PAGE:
Minneapolis Schools Shorten School Year, Considering Referendum

January 10, 2018 06:09 AM

The Minneapolis School Board voted unanimously Tuesday night to shorten the current school year by two days.

School will now end on Friday, June 8 instead of the originally scheduled Tuesday, June 12.


The school board made the decision in response to a survey of parents.

"When we gathered the responses we saw an indication from parents that they would like to shorten the school year by those two days, because the school year tended to be too long," Minneapolis Schools Chief Financial Officer Ibrahima Diop said.

Minneapolis already had the longest school year of any metro-area school district. At 176 days, it was 11 days longer than the state minimum. However, the longer school year hadn't resulted in better academic achievement as the district hoped it would.

The shorter school year won't save the district money this year because teacher contracts are already locked in for the year. However, the school board could consider making shorter school years permanent in future years, which could save millions of dollars after new contract negotiations.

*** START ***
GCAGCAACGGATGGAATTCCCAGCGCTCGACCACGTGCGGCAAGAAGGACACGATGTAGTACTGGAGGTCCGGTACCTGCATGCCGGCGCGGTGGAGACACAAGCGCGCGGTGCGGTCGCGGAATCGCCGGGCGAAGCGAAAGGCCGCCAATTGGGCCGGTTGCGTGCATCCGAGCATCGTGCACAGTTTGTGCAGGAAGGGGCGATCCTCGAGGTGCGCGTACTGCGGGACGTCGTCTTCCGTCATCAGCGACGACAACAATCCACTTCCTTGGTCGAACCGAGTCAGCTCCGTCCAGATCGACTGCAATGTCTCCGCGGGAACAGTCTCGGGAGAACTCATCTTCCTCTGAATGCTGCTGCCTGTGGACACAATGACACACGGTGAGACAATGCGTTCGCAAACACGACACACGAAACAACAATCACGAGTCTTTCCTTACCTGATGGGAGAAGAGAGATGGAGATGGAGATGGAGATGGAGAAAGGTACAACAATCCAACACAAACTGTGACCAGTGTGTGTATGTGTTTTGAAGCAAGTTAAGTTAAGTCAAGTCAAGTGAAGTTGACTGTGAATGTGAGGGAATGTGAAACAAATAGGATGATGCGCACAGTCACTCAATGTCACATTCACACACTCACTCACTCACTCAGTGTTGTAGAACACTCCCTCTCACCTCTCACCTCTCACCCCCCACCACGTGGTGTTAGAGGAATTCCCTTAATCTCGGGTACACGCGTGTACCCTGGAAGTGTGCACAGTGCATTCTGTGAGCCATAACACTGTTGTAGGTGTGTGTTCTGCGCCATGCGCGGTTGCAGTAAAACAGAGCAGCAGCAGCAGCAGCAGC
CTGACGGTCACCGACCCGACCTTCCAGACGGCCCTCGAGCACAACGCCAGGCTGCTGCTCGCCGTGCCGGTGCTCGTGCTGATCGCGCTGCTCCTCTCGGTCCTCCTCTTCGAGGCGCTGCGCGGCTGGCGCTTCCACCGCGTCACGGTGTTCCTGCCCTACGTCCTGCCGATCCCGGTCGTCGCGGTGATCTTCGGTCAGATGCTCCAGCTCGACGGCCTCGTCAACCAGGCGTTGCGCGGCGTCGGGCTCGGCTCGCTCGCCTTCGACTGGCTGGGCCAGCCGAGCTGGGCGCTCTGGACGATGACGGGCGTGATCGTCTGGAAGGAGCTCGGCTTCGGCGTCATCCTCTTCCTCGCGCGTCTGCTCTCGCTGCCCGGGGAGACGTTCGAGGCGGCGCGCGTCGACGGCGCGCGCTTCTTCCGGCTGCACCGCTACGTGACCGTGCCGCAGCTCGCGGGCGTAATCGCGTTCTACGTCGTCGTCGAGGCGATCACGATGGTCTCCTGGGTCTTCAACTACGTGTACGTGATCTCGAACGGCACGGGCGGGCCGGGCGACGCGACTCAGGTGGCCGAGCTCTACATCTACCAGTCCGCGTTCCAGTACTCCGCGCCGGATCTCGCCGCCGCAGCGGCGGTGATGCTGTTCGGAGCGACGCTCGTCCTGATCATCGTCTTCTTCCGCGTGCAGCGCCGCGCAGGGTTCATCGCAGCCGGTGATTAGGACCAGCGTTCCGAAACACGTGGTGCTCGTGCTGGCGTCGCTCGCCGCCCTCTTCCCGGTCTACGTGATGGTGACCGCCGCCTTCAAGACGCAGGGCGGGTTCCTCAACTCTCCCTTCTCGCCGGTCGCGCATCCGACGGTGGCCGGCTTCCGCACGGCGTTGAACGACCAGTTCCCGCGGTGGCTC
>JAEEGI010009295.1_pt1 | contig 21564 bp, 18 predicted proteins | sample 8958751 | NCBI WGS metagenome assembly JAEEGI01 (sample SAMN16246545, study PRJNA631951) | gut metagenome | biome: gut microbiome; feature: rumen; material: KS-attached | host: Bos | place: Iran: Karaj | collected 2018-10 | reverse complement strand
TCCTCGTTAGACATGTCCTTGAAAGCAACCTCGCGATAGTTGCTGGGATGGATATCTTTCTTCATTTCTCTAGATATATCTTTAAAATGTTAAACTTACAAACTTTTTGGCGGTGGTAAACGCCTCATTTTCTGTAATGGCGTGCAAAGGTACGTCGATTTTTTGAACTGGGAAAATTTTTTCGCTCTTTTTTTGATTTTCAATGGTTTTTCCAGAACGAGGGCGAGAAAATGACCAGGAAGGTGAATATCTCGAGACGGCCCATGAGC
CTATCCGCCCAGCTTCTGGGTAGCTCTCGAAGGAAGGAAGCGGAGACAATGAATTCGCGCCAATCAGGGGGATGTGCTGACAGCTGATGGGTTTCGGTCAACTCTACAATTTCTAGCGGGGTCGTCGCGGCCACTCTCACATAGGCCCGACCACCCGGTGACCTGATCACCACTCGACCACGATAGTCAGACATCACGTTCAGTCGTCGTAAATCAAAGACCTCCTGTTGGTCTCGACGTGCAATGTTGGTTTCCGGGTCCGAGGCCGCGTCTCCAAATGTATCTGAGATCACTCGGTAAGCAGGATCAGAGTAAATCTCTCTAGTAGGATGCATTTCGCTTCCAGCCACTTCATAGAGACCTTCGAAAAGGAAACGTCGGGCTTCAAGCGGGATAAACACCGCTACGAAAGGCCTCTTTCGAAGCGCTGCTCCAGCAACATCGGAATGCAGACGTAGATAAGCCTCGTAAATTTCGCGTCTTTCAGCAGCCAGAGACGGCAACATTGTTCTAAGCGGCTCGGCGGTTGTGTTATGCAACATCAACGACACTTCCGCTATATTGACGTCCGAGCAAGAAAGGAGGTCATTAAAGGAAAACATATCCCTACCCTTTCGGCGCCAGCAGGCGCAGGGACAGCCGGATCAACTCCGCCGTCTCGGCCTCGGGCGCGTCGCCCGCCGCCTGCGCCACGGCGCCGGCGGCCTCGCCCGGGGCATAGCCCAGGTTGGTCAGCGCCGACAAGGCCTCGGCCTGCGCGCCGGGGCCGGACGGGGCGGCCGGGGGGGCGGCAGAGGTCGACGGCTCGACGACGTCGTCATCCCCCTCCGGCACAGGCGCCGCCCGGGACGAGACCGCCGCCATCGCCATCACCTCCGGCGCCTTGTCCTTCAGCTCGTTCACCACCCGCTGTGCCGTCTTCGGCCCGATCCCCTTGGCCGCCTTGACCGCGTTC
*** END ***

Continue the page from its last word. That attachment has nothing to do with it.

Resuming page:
The district is already trying to figure out how to erase a projected $33 million deficit.

Also Tuesday, the school board said it would vote in February whether to ask voters to approve $30 million dollars worth of funding in a referendum. The money would be used for operating expenses and capital improvements starting in the 2019-2020 school year.

Minneapolis School Superintendent Ed Graff said if voters approve the funding it could help end a recent cycle of budget deficits as enrollment declines.

"This resolution represents one phase of what we're calling a multi-phased approach to move Minneapolis Public Schools to a sustainable and structurally-balanced budget for the 2019-2020 school year," Graff said.


Tom Hauser

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